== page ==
Since we are to live by every Word of God, here is what the Bible states:
And the LORD spake unto Moses and to Aaron, saying unto them, Speak unto the children of Israel, saying, These are the beasts which ye shall eat among all the beasts that are on the earth. Whatsoever parteth the hoof, and is clovenfooted, and cheweth the cud, among the beasts, that shall ye eat. Nevertheless these shall ye not eat of them that chew the cud, or of them that divide the hoof: as the camel, because he cheweth the cud, but divideth not the hoof; he is unclean unto you. And the coney, because he cheweth the cud, but divideth not the hoof; he is unclean unto you. And the hare, because he cheweth the cud, but divideth not the hoof; he is unclean unto you. And the swine, though he divide the hoof, and be clovenfooted, yet he cheweth not the cud; he is unclean to you. Of their flesh shall ye not eat, and their carcase shall ye not touch; they are unclean to you. (Lev. 11:1-8)
An examination that includes both Leviticus 11 and Deuteronomy 14 reveals the approval and restrictions on fish and fowl. The reader may wish to study these Chapters. What Paul states in Romans 14:5 is that some who were weak were setting aside days for the purpose of eating or abstaining from certain foods. Paul continues: “He that regardeth the day, regardeth it unto the Lord; and he that regardeth not the day, to the Lord he doth not regard it. He that eateth, eateth to the Lord, for he giveth God thanks; and he that eateth not, to the Lord he eateth not, and giveth God thanks” (v. 6).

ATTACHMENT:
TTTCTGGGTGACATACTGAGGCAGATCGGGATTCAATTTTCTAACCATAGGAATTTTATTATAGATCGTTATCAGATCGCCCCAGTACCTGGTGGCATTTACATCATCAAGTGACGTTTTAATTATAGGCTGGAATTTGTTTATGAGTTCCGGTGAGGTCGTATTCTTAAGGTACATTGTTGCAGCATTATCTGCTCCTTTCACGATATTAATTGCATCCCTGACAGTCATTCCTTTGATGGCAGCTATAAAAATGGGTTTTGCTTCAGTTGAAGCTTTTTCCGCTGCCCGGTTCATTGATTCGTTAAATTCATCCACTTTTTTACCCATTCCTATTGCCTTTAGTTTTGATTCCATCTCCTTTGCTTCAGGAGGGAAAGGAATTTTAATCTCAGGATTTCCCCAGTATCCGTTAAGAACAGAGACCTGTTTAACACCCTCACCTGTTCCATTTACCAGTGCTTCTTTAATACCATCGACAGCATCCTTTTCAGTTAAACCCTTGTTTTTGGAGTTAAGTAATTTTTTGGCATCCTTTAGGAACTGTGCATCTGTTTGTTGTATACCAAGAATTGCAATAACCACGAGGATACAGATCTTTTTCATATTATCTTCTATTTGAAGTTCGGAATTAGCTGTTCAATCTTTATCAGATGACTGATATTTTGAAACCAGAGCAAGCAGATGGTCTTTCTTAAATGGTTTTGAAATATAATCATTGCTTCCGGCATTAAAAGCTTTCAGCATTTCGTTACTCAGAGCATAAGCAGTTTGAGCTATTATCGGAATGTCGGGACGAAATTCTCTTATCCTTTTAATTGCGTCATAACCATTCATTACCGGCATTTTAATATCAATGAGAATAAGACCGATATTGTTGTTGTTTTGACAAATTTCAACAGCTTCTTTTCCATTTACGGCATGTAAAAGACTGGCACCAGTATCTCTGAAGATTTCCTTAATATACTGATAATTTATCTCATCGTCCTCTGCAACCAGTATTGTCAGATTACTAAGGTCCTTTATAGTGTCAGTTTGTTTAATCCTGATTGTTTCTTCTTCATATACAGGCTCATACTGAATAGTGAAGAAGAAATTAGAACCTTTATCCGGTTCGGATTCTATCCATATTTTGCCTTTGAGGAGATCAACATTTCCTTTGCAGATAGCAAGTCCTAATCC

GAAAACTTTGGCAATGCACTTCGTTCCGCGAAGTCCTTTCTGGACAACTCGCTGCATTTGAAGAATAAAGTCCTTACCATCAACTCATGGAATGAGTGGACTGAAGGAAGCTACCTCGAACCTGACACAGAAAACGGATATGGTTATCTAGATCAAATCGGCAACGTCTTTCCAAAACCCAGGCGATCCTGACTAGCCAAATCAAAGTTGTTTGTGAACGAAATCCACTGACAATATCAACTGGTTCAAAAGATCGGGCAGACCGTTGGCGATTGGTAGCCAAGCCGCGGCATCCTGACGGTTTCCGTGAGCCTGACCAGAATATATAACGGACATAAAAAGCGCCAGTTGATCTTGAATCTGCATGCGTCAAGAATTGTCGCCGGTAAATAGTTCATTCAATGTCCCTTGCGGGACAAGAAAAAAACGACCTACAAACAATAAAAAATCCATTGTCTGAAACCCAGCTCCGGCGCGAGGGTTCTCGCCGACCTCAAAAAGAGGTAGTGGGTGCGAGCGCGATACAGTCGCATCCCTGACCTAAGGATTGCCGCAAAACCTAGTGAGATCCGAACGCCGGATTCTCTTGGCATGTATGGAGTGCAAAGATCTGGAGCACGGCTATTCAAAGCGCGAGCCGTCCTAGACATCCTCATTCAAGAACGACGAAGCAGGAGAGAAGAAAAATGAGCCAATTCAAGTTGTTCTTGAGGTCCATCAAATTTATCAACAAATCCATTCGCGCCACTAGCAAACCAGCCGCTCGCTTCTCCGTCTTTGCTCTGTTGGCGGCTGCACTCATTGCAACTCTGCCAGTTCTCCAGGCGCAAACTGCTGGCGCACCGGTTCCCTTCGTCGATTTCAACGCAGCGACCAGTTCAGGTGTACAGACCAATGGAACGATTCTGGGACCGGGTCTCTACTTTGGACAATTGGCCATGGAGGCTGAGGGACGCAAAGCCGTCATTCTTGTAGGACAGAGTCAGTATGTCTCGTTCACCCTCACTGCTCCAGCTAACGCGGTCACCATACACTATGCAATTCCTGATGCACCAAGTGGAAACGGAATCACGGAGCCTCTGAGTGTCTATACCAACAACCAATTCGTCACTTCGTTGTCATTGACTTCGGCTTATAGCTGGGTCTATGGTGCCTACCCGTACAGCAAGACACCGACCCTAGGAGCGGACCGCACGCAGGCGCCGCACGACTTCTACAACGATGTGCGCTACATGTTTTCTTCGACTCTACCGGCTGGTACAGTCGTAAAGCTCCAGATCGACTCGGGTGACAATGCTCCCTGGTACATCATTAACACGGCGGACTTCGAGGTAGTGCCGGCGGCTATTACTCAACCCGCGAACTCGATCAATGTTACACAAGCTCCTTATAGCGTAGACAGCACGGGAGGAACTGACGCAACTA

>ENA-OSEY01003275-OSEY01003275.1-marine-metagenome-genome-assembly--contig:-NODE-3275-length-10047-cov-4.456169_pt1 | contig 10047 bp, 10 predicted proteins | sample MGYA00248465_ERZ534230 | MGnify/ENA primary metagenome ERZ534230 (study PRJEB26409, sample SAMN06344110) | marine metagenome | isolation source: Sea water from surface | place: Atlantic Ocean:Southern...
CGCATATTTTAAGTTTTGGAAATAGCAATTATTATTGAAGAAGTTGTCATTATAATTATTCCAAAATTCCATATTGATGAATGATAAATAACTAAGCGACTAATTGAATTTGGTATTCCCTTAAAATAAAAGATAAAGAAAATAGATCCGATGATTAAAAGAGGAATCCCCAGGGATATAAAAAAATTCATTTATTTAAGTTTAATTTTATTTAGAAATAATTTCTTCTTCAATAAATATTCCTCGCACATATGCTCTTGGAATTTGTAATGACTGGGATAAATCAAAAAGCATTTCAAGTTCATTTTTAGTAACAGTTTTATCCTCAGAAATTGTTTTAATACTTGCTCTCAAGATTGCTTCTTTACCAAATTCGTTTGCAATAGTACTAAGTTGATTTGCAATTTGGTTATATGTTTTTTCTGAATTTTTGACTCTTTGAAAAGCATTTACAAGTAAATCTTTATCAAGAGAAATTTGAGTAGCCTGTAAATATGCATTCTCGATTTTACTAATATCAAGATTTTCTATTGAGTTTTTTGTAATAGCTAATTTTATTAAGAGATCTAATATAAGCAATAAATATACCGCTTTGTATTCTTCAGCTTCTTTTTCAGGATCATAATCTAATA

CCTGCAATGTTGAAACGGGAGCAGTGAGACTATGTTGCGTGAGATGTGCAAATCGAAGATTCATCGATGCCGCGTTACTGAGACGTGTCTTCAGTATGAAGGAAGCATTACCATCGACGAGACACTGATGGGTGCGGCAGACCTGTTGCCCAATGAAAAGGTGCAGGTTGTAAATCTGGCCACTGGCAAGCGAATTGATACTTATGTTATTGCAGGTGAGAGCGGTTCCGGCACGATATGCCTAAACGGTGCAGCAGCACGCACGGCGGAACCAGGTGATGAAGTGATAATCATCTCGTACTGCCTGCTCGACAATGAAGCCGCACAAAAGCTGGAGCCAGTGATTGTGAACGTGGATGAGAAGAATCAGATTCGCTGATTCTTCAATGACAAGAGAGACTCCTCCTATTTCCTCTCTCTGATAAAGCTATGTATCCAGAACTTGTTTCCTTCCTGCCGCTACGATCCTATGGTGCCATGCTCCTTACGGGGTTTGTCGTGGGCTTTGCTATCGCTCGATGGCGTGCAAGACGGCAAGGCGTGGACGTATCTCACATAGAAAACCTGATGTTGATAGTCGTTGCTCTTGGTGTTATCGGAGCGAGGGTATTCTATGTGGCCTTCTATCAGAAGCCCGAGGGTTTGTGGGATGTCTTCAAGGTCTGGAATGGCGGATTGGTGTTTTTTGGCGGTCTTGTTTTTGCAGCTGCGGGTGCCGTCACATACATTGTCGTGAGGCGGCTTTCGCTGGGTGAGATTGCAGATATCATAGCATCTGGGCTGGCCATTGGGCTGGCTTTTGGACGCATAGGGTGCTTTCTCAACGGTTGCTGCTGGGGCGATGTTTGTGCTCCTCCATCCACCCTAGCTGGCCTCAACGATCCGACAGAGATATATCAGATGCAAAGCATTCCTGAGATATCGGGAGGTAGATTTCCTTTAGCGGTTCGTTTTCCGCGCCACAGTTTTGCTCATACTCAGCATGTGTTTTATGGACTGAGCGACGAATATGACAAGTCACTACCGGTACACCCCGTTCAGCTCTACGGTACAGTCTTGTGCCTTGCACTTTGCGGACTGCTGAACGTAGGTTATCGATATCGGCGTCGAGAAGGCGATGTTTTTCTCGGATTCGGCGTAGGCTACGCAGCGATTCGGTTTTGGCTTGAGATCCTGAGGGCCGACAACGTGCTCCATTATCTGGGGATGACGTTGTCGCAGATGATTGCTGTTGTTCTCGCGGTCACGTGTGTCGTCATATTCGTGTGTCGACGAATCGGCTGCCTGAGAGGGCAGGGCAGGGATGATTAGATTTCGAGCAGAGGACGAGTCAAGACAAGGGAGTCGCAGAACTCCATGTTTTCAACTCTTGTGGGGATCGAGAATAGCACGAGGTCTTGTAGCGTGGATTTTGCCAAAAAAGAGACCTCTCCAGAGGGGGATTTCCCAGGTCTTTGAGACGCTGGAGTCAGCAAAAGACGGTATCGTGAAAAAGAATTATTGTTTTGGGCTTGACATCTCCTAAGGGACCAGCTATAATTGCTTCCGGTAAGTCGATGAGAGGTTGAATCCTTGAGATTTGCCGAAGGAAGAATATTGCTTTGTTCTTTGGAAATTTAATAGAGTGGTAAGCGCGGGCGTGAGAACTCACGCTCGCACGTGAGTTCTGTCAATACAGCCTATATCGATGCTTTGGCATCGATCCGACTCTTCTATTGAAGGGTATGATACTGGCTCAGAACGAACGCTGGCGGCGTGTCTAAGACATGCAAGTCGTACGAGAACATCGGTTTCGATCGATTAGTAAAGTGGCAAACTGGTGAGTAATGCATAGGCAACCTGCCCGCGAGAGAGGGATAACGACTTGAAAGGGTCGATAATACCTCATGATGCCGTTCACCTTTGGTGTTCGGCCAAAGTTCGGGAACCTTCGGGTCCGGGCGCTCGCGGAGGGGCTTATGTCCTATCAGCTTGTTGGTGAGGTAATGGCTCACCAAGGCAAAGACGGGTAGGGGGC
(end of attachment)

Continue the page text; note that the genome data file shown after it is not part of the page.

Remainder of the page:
In Romans 14:5, the word “esteemeth” means “to separate,” “to select,” or “to prefer.” Does any place in the entire Bible give anyone the right to prefer or select which day of the week he may observe? Absolutely not! Every text in the Old Testament requires observance of the Seventh-Day Sabbath, and every text in the New Testament that refers to Sunday — the first day of the week — shows it to be a workday. The reader may see the proof on our website article entitled, “Is the Sabbath Commanded for Christians Today?” What Paul emphasizes in Romans 14 is that it is not important to make issues of these sorts of things. In the following verses Paul asks: “But why dost thou judge thy brother? or why dost thou set at nought thy brother? for we shall all stand before the judgment seat of Christ. For it is written, As I live, saith the Lord, every knee shall bow to me, and every tongue shall confess to God. So then every one of us shall give account of himself to God. Let us not therefore judge one another any more: but judge this rather, that no man put a stumbling block or an occasion to fall in his brother’s way” (Rom. 14:10-13).
In the next article we shall consider Romans 14:14-23.